Psalm 40:7-8, 8-9, 10, 17
In today’s theologically dense first reading, Jesus is referred to as a High Priest and Savior; one who is “holy, innocent, undefiled, separated from sinners, higher than the heavens”. In these words and images, where Jesus “has taken his seat at the right hand of the throne of the Majesty in heaven” he seems so far away, so far removed from our lives and our daily concerns. How can he possibly care about us or be involved in our world?
Hebrews 7:1-3, 15-17
Psalm 110:1, 2, 3, 4
Today's Gospel story of Jesus curing on the sabbath is familiar to most Christians. In today's reading we have Mark's account, but accounts of Jesus and the disciples being accused of Sabbath breaking appear in at least two other Gospels.
Often these readings are presented as being a contest between the "letter" and the "spirit" of God's law. We all see the absurdity of having a rule that forbids one from working a miracle on the Sabbath. While we aren't capable of working miracles in Jesus' sense, many are capable of performing CPR. Would someone really take the position that if a person with a heart condition collapsed on the Sabbath that it would be a sin to perform CPR on that person until the ambulance arrived? In fact, the Pharisees' law contained some emergency exceptions. It was permissible, for instance, for one to pull an ox out of a ditch on the Sabbath.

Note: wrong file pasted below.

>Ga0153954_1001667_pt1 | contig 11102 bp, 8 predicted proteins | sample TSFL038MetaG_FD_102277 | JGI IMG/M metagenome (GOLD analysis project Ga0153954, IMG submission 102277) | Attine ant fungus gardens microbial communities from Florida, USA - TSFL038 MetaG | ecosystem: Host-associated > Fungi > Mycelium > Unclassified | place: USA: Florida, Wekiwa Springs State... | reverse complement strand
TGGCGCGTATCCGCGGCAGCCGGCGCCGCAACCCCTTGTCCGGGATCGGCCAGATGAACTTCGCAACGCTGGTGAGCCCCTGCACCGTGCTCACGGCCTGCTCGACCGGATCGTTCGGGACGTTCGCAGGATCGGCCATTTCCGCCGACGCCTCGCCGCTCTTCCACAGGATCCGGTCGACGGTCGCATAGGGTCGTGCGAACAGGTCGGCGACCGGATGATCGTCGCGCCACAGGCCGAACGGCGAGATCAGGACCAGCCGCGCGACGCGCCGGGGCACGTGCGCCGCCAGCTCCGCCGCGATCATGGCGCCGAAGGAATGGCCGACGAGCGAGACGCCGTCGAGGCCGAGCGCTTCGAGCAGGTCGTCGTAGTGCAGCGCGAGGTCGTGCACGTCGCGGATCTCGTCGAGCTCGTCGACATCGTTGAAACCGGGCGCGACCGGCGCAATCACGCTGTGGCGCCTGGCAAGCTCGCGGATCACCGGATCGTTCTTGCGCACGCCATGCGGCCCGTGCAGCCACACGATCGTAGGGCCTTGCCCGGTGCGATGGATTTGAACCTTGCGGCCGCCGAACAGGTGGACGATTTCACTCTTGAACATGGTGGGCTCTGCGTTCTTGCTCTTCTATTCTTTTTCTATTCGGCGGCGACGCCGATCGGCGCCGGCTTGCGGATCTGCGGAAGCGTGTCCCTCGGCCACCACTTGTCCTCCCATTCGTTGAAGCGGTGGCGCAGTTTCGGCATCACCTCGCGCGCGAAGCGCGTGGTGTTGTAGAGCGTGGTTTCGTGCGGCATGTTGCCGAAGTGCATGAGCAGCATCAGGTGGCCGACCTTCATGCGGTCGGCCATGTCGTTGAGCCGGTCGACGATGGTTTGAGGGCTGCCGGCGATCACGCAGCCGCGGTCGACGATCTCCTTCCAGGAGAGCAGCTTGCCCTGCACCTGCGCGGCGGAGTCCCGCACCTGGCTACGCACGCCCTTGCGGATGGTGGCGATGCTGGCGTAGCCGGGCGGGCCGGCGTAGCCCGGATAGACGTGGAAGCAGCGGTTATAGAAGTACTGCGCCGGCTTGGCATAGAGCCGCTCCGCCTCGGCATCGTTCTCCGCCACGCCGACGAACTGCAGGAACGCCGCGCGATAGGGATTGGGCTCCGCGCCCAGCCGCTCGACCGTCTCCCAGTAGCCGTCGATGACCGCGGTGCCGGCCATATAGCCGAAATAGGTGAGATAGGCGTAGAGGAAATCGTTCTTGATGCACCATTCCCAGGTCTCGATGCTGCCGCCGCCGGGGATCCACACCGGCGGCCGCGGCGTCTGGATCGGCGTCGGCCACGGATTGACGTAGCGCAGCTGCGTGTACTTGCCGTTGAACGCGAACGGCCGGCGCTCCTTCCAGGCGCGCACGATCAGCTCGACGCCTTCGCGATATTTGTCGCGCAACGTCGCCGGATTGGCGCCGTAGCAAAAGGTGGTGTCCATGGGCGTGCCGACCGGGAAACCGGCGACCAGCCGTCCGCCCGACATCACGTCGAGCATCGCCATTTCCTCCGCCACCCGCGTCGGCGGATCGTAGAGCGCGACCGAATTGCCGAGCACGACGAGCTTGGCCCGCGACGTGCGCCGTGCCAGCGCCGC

St. Vincent Pallotti by Sr. Julitta Gołębiowska SAC
God always and in everything, God.
St. Vincent Pallotti
Dear Sisters and Brothers of the spirit of St. Vincent Pallotti,
May grace and thanksgiving accompany us as we celebrate today the feast of St. Vincent Pallotti. Being united with all of you on this Founder's day, we present to God each of you and all that you hold in your heart: your joys, concerns and sorrows. May the example of St. Vincent Pallotti's life, his undivided love for Christ and the Blessed Mother, as well as his inexhaustible zeal for every person who was in need, be our inspiration and our strength for our daily life and our mission in the Church.
Psalm 110:1, 2, 3, 4